Game Review: Tecmo Super Bowl
Tecmo Super Bowl

Tecmo Super Bowl Title Screen

  • Publisher: Tecmo
  • Developer: Tecmo
  • Released: November 1991
  • Game Type: Sports
  • Players: 2 Sumltaneous
  • Product Number: NES-4U-USA
  • Rarity: C- (Borderline Common)
    Game Ratings:
    OVERALL: 9

    Box Scan
    Tecmo Super Bowl Screen 1 Tecmo Super Bowl Screen 2

    In 1989 Tecmo released the classic football game Tecmo Bowl on the NES, which was an arcade-like take on the sport. While it was fun to play and a smash hit, there were still quite a few shortcomings, such as only twelve teams, four plays in the playbooks, and nine players on each side. So two years later Tecmo graced the NES with its follow-up, Tecmo Super Bowl, which improved on the original in every way and became one of the most revered sports games ever. It just stood out from the other NES football titles with its amazing features, and even today it ranks as one of the best football games ever.

    This game has much more options than its predecessor. First, the game has both the NFL Players Association and Team NFL licenses. That means you get both real NFL Teams and Players. Plus all 28 NFL Teams(at the time) in both conferences are represented, with most of the rosters intact. There are some omissions because of licensing issues, such as Buffalo quarterback Jim Kelly and Eagles QB Randall Cunnigham. You and another player can play either a preseason game, go into Season mode, or play the Pro Bowl, pitting the AFC's finest against the NFC. Games consist of four 5-minute quarters and follow the standard football rules and scoring. The gameplay is just like Tecmo Bowl, with an horizontal overhead view, but with a lot more stuff to do. Now all 11 team members are present on the field. The number of plays has increased from 4 to 8, four running and four passing and you can change the playbooks. On offense you can run, kick or pass, but now you have to deal with incomplete passes and fumbles. On defense you can now dive tackle, and you can jump to block a pass or kick. You can also make substitutions as you need to. Plus cutsceens play during close plays or scores.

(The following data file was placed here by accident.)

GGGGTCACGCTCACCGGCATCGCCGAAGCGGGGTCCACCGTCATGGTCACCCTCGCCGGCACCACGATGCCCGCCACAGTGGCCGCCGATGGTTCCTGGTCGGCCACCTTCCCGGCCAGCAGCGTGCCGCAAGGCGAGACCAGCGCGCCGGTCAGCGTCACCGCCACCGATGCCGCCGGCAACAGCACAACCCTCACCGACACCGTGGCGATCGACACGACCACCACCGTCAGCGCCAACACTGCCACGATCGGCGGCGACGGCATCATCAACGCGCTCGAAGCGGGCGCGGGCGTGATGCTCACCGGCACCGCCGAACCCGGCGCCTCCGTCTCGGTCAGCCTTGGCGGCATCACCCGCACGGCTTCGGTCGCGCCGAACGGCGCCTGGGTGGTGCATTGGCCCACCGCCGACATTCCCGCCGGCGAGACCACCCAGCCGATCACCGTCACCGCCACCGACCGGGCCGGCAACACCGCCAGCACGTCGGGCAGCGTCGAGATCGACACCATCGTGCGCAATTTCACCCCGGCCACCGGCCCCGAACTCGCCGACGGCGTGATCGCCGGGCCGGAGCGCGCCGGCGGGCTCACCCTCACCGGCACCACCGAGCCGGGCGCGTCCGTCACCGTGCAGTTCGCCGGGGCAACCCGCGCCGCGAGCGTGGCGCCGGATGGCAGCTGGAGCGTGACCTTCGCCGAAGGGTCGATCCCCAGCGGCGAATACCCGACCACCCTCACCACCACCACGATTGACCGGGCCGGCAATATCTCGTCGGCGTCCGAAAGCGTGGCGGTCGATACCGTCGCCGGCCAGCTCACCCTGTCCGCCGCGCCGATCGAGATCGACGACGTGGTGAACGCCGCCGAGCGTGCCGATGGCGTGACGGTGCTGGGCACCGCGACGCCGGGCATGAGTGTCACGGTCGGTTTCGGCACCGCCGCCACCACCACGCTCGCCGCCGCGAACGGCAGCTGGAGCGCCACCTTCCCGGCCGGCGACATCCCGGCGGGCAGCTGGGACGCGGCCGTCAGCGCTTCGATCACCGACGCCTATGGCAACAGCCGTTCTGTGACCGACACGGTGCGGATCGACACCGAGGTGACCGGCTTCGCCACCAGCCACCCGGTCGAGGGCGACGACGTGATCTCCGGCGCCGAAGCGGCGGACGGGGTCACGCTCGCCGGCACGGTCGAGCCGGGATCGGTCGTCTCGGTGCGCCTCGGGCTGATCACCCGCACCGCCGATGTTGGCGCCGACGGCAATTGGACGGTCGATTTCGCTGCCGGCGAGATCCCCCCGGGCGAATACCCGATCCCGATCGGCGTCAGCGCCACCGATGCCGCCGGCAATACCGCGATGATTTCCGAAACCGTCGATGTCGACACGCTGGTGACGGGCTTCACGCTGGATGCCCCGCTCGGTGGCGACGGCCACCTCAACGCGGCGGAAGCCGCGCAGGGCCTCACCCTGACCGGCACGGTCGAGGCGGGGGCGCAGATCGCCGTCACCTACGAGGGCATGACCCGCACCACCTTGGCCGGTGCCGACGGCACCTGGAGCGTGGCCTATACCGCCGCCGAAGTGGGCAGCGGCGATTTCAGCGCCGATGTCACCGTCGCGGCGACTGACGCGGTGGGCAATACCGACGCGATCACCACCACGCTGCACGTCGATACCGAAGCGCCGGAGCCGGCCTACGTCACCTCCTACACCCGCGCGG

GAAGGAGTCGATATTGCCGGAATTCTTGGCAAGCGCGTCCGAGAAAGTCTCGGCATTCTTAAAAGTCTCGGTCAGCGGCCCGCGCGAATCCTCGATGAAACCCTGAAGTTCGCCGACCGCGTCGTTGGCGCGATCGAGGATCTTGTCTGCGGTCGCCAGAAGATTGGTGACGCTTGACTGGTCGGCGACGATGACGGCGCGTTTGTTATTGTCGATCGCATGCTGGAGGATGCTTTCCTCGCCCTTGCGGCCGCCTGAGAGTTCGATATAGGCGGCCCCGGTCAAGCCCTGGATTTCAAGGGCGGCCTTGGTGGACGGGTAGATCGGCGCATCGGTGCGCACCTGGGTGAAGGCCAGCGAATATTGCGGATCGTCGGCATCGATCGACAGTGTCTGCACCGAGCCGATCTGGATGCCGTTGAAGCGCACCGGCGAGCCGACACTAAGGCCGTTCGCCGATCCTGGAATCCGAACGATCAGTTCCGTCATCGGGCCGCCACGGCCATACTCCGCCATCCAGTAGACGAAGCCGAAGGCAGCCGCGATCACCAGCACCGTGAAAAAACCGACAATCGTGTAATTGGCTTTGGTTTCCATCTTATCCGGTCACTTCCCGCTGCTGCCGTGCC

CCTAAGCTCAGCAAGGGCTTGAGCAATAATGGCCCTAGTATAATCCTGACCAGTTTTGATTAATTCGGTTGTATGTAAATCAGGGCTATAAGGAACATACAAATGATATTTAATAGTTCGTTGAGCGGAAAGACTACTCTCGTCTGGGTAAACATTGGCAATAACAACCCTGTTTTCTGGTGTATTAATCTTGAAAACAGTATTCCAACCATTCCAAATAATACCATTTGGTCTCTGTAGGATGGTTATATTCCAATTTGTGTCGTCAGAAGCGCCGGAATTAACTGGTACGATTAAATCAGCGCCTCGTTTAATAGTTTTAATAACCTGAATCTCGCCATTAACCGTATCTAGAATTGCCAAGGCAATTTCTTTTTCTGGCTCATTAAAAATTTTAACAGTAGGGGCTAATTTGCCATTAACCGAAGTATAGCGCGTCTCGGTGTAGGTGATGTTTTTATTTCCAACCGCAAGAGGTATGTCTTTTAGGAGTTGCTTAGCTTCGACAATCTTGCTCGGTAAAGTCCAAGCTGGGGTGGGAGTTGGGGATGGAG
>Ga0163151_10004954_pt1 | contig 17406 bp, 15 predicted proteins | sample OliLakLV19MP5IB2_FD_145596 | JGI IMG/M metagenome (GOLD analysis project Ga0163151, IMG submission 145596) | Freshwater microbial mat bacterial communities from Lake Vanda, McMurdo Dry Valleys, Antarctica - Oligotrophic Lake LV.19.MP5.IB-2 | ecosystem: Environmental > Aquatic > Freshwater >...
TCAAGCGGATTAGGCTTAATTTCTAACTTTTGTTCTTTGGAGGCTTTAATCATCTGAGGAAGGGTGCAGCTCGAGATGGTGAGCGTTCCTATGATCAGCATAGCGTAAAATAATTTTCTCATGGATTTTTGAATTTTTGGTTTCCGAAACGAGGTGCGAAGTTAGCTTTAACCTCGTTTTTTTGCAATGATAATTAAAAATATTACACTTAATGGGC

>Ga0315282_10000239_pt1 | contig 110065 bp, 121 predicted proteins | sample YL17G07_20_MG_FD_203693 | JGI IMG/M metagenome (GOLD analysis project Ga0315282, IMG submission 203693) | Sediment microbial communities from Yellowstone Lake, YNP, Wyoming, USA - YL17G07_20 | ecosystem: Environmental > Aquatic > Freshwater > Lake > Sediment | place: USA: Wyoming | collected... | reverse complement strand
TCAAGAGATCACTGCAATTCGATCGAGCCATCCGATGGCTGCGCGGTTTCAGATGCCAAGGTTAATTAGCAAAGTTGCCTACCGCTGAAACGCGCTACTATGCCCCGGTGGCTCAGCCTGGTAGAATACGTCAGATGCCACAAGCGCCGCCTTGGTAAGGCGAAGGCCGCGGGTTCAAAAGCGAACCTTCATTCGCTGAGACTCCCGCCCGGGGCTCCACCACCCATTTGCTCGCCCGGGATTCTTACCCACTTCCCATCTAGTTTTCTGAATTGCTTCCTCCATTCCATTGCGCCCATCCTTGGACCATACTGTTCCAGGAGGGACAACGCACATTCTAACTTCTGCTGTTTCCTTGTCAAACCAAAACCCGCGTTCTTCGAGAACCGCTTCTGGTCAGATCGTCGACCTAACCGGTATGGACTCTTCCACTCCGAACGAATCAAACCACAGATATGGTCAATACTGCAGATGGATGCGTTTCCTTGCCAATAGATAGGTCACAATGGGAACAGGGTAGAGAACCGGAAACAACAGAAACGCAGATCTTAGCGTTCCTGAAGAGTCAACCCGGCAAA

The main feature of Tecmo Super Bowl is the Season mode. In season mode, you play through a full 17 week season, based on the 1991 NFL schedule. You can control one team or several teams, and you can change at any time, plus mutiple players can take a team all the way. You can set each team to manual (you control them), coach (you just call the plays), computer (the computer controls them) or skip (when two skipped teams play, the game plays automatically and you're just given the score and stats). So, depending on how each team is controlled, you could have two players head to head or you can just watch two CPU teams go at it. The game keeps track of your stats as well as the stats of all the other teams. You have to watch out for each player's condition; injuries can occur that can take you main starters out for much of the season. At the end of the year, if you have a good enough record or win your division, you can enter the playoffs for a chance to reach the Super Bowl. The game uses the actual NFL playoff format, so you can qualify as either a division leader or get in as a wild card. In the playoffs you must defeat the best teams in your conference for the championship, then you can earn a trip to the Super Bowl to go for the NFL World Championshp.

    Graphics & Sounds: